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Menstruation practices in far west Nepal

Posted on August 13, 2015 at 1:25 PM

Many Nepalese women face a discriminatory practice during their menstruation, popularly known as Chhaupadi

practice. In the Far-West, adolescent girls and women are confined in a small hut (‘chhau hut’) or livestock

quarters, as they are considered impure. The chhaupadi practice is a social tradition that prevents women from

participating in normal family or communal activities during their menstruation. A similar practice is prevalent

during childbirth and for the following 11 days or so (with obvious health risks). Many women believe that if they

don’t follow these practices, their families will blame them for all harm that may befall them or their livestock.

The duration and harshness of the chhaupadi varies geographically (but is more pronounced in the Far West

Nepal districts), and is often coupled with other traditional practices (related to diet during periods and

pregnancy, such as avoiding milk products) which have an adverse impact on the health and nutritional status of

reproductive aged women and girls. One of the main concerns for any WASH-related project is that menstruating

women are not allowed to use the same water resources and sanitation facilities as other family or community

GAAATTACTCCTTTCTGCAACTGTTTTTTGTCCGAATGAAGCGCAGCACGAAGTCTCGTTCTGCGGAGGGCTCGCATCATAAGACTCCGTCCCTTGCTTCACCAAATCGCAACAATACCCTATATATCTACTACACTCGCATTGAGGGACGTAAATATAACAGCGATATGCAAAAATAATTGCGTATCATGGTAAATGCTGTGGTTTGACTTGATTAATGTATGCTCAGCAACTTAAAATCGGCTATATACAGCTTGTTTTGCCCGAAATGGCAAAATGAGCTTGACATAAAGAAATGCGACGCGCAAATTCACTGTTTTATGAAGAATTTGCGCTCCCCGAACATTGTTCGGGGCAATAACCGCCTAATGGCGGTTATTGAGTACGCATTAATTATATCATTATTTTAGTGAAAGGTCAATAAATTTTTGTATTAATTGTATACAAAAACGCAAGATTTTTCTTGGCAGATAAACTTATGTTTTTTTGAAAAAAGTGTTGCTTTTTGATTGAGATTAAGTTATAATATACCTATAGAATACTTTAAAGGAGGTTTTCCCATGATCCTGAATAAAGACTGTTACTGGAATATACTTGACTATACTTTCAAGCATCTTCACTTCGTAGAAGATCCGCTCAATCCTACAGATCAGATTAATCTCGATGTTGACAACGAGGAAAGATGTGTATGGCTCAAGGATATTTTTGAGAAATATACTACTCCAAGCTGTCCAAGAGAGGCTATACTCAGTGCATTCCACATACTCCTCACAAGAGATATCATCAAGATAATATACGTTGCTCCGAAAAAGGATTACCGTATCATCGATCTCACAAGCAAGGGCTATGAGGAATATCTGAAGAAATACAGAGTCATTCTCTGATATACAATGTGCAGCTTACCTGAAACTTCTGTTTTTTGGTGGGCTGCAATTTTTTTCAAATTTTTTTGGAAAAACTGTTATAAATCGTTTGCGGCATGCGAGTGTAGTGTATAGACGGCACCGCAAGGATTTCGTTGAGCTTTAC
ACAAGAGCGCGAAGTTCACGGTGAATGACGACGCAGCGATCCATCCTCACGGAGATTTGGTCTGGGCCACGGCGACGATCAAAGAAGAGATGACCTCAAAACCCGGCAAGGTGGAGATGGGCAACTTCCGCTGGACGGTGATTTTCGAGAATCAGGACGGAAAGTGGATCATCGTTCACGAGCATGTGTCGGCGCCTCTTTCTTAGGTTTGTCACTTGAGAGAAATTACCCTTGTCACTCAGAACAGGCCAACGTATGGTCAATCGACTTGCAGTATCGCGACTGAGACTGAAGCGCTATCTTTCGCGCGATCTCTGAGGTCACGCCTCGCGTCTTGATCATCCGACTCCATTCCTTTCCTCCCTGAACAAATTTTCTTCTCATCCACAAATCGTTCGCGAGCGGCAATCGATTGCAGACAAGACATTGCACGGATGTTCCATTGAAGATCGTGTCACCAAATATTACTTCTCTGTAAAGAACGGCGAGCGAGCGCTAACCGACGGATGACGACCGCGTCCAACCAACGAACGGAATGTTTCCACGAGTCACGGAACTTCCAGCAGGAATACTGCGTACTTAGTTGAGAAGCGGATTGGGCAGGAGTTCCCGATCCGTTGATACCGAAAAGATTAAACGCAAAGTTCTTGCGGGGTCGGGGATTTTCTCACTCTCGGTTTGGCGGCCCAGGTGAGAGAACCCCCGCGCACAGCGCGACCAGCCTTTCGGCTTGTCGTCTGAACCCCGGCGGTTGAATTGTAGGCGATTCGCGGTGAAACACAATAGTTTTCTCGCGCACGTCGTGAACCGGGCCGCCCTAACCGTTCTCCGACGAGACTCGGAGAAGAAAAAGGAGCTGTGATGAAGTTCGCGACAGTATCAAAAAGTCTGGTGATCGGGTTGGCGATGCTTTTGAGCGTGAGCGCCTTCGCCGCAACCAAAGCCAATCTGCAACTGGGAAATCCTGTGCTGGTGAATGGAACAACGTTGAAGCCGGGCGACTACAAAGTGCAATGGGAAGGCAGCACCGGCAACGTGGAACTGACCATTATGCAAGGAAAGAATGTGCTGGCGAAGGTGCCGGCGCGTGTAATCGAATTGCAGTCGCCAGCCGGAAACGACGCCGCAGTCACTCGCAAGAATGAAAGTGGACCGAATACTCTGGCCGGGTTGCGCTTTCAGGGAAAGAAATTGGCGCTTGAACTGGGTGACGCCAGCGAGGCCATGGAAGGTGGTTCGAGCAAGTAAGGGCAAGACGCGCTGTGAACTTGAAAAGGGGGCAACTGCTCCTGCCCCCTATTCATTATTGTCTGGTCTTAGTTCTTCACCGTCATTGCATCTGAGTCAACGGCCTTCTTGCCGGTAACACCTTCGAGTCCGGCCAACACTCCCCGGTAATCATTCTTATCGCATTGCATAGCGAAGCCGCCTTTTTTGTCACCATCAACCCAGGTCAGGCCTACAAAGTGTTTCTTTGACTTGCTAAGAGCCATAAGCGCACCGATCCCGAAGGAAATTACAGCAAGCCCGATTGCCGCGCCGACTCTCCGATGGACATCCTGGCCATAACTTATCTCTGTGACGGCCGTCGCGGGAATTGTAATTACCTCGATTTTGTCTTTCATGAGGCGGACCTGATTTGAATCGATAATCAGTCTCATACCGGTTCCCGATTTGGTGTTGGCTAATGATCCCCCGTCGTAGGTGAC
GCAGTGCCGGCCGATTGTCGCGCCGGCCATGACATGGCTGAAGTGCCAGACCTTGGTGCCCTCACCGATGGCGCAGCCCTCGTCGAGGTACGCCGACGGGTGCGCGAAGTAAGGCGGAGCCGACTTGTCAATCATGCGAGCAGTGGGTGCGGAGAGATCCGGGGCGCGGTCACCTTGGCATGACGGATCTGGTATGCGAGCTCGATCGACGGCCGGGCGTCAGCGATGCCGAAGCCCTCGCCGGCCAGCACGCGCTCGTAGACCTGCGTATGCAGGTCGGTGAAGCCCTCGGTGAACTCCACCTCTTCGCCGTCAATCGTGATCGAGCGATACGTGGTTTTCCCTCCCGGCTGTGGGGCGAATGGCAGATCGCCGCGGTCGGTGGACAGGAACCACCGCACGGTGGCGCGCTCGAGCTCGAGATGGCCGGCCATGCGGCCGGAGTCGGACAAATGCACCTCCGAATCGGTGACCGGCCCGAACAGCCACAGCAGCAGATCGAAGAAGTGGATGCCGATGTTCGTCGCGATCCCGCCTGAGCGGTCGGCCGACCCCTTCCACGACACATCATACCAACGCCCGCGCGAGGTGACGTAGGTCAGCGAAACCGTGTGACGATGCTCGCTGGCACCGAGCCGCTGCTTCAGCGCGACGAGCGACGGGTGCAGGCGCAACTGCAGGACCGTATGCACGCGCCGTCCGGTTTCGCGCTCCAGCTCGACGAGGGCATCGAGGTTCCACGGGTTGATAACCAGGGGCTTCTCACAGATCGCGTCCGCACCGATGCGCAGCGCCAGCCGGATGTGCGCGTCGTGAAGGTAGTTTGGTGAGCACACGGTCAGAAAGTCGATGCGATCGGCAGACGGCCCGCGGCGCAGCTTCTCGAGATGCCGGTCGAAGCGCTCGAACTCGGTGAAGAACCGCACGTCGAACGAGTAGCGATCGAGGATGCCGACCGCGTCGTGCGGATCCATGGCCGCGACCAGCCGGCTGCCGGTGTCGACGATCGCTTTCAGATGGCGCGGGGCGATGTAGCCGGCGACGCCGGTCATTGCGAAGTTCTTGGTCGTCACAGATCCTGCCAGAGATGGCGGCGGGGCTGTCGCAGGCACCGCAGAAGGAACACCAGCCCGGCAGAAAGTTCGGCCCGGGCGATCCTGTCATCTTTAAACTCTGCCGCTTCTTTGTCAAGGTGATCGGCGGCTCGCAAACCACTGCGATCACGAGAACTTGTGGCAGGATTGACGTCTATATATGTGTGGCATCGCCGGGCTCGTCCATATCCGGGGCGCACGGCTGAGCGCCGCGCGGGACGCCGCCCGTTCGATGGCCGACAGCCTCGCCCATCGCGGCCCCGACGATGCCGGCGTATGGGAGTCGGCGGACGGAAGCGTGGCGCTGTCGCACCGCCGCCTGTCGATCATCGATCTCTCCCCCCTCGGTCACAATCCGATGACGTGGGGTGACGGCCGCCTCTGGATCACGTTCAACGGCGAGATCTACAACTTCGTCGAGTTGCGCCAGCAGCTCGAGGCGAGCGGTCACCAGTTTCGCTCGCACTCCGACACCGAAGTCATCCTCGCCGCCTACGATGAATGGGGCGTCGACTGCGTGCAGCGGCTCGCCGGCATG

members, which can result in poor and unsafe personal hygiene.

The conditions of the chhaupadi huts are very basic in most cases (see photos below). Rather than being an

opportunity to rest and have quality time with other women, they can even be dangerous. We have witnessed

cases of disabled women dying alone in the huts (eg. one last year who suffered an epileptic fit and kicked the

fire, leading to serious burns and death). Some women have also been raped while isolated.

That’s not to say that all women object to using them. During the Maoist insurgency, many chhaupadi huts were

destroyed under duress. However, in some areas women have reverted to build and use the huts again. Some

women have commented that they feel uncomfortable staying with the house for religious reasons

Categories: Nepal, The Kingdom Worker Ministry


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